Manufacturing Losses Termed Grave

April 14, 2003
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GRAND RAPIDS — Why is the prospect of losing manufacturing jobs so alarming to the Manufacturers Council of The Right Place Program?

According to council member J. Daniel Hess, the worry arises from the fact that Grand Rapids has the highest concentration of manufacturing jobs in the country for a community of its size — and that erosion of manufacturing is sure and certain erosion of the community’s economic base.

“We’re unique,” Hess said.

“More than 26 percent of all jobs here are in manufacturing. And these are high-paying, good quality jobs.” He said the national average salary in manufacturing is $44,700.

When one considers, he added, that every manufacturing job supports four to five other jobs, that means about 75 percent of all family incomes in this community depend directly or indirectly upon manufacturing.

Moreover, he pointed out, manufacturing employment is not merely critical to the local economy, “but it drives our long-term economic growth and it forms our tax base.”

“Manufacturing also is the most important industry in the state,” he added, “and its contributions are vital for national defense, internally and externally.”

He said the local council’s concerns rapidly raised alarms in Detroit and Lansing, too, because the multiplier effect of automotive jobs is substantially greater than ordinary manufacturing.

“If you’re talking about automotive jobs,” Hess added, “the multiplier effect is 7.5 as opposed to greater to a multiplier of four to five jobs,” he said.

Thanks to that, he said, further research disclosed that manufacturing accounts for 93% of all exports from Michigan.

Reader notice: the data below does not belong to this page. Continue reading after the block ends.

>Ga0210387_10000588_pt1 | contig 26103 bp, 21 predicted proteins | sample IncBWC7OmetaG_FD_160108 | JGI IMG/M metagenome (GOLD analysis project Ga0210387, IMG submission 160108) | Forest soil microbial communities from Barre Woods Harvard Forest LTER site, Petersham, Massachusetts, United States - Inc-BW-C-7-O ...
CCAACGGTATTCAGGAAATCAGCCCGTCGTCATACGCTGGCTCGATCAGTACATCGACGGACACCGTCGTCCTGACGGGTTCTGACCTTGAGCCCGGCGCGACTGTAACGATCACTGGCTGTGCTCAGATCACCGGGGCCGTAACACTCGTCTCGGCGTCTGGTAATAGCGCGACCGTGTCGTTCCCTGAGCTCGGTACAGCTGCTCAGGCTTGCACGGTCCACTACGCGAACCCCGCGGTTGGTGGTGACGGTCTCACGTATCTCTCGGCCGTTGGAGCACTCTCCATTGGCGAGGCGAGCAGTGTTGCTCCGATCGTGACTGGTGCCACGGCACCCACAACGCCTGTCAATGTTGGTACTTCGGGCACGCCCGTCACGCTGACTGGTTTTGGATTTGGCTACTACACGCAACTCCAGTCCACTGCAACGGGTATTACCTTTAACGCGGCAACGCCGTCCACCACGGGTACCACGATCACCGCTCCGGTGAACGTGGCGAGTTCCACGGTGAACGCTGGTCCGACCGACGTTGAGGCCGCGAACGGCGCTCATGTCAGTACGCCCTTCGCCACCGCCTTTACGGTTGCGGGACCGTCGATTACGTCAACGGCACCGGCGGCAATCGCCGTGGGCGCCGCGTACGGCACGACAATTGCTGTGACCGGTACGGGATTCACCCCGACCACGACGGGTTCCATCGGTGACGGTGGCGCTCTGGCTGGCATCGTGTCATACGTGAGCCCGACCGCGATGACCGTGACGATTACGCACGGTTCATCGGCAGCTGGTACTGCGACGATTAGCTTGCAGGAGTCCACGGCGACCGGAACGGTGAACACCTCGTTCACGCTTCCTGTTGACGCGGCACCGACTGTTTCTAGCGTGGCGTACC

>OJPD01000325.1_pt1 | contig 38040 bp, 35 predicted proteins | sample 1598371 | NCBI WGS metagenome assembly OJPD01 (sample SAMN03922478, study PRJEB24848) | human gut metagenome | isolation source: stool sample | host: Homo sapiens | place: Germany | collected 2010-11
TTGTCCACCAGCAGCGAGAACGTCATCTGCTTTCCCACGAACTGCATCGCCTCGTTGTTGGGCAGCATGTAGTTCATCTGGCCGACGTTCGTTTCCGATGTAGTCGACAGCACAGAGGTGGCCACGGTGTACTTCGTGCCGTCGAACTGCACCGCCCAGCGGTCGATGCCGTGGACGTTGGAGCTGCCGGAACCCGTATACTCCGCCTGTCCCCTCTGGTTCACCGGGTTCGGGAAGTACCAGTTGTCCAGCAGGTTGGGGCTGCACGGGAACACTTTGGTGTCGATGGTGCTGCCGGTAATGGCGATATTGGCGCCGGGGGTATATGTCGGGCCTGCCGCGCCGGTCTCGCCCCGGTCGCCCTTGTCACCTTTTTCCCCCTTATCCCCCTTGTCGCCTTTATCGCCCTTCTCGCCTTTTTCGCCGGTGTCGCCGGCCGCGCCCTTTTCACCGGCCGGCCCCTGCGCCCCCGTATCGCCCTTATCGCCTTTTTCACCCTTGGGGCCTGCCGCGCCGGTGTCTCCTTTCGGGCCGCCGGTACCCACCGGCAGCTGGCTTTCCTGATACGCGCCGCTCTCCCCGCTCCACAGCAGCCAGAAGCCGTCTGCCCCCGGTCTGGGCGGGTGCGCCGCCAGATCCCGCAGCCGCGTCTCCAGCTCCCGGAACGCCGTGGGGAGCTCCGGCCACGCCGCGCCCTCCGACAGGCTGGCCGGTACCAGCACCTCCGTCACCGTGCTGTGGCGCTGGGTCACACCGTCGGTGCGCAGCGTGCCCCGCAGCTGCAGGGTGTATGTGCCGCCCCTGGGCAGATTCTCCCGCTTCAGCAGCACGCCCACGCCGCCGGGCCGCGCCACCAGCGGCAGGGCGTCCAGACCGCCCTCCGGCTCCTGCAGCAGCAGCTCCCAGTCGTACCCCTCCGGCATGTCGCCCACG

“You can see why this is a source of concern,” he said.

And he said that while the United States as a whole is not as manufacturing-heavy as Michigan or West Michigan, 16 percent of the country’s gross domestic product does fall in that category.

“And when you figure in the multiplier,” Hess added, “you can see that manufacturing supports almost half the U.S. economy.”

He described the council as 20 larger manufacturing companies that meet regularly with a mission to further business interests, expand business growth, and keep business in the Grand Rapids area, and to help each other improve through shared best practices.

“About a year ago,” he said, “we got the feeling that manufacturing was really being threatened not only here but also in the State of Michigan and, really, in our country.

“So we started doing some research,” Hess said, “and discovered that in the last two years over a million jobs have gone overseas and we have started to lose companies here in G.R. and have certainly lost them in the state.

“Then one of the guys said, ‘Darn it, let’s do something about this.’”

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